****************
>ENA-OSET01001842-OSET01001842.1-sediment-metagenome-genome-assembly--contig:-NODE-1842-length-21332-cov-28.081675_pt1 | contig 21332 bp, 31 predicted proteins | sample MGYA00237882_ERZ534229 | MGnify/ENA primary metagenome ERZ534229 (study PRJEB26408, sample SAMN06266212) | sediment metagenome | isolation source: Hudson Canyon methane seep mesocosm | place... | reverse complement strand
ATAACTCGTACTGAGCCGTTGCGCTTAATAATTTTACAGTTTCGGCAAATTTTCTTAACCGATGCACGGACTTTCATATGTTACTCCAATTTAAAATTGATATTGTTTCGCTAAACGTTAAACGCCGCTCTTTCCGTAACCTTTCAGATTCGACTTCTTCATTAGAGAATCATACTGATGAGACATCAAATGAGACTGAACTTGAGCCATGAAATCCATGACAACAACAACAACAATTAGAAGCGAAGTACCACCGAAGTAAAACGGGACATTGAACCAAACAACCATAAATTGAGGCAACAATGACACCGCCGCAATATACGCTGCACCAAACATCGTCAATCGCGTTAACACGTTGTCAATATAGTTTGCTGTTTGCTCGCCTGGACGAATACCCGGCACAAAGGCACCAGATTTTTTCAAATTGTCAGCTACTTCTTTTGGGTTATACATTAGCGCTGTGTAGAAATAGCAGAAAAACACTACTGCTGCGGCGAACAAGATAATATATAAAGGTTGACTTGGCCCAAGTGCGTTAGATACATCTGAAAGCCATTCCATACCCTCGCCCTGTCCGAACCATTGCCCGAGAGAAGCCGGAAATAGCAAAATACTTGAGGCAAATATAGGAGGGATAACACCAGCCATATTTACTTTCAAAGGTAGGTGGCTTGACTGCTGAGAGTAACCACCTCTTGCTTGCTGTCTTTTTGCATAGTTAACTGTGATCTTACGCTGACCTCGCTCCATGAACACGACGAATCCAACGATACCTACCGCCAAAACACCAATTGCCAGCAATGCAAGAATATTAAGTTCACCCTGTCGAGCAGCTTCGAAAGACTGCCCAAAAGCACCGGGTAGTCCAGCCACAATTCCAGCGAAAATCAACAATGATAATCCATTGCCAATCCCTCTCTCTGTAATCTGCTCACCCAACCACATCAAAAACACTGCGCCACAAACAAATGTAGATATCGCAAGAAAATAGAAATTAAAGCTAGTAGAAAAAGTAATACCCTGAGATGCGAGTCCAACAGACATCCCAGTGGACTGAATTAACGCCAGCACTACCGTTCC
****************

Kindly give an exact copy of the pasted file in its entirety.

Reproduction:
>ENA-OSET01001842-OSET01001842.1-sediment-metagenome-genome-assembly--contig:-NODE-1842-length-21332-cov-28.081675_pt1 | contig 21332 bp, 31 predicted proteins | sample MGYA00237882_ERZ534229 | MGnify/ENA primary metagenome ERZ534229 (study PRJEB26408, sample SAMN06266212) | sediment metagenome | isolation source: Hudson Canyon methane seep mesocosm | place... | reverse complement strand
ATAACTCGTACTGAGCCGTTGCGCTTAATAATTTTACAGTTTCGGCAAATTTTCTTAACCGATGCACGGACTTTCATATGTTACTCCAATTTAAAATTGATATTGTTTCGCTAAACGTTAAACGCCGCTCTTTCCGTAACCTTTCAGATTCGACTTCTTCATTAGAGAATCATACTGATGAGACATCAAATGAGACTGAACTTGAGCCATGAAATCCATGACAACAACAACAACAATTAGAAGCGAAGTACCACCGAAGTAAAACGGGACATTGAACCAAACAACCATAAATTGAGGCAACAATGACACCGCCGCAATATACGCTGCACCAAACATCGTCAATCGCGTTAACACGTTGTCAATATAGTTTGCTGTTTGCTCGCCTGGACGAATACCCGGCACAAAGGCACCAGATTTTTTCAAATTGTCAGCTACTTCTTTTGGGTTATACATTAGCGCTGTGTAGAAATAGCAGAAAAACACTACTGCTGCGGCGAACAAGATAATATATAAAGGTTGACTTGGCCCAAGTGCGTTAGATACATCTGAAAGCCATTCCATACCCTCGCCCTGTCCGAACCATTGCCCGAGAGAAGCCGGAAATAGCAAAATACTTGAGGCAAATATAGGAGGGATAACACCAGCCATATTTACTTTCAAAGGTAGGTGGCTTGACTGCTGAGAGTAACCACCTCTTGCTTGCTGTCTTTTTGCATAGTTAACTGTGATCTTACGCTGACCTCGCTCCATGAACACGACGAATCCAACGATACCTACCGCCAAAACACCAATTGCCAGCAATGCAAGAATATTAAGTTCACCCTGTCGAGCAGCTTCGAAAGACTGCCCAAAAGCACCGGGTAGTCCAGCCACAATTCCAGCGAAAATCAACAATGATAATCCATTGCCAATCCCTCTCTCTGTAATCTGCTCACCCAACCACATCAAAAACACTGCGCCACAAACAAATGTAGATATCGCAAGAAAATAGAAATTAAAGCTAGTAGAAAAAGTAATACCCTGAGATGCGAGTCCAACAGACATCCCAGTGGACTGAATTAACGCCAGCACTACCGTTCC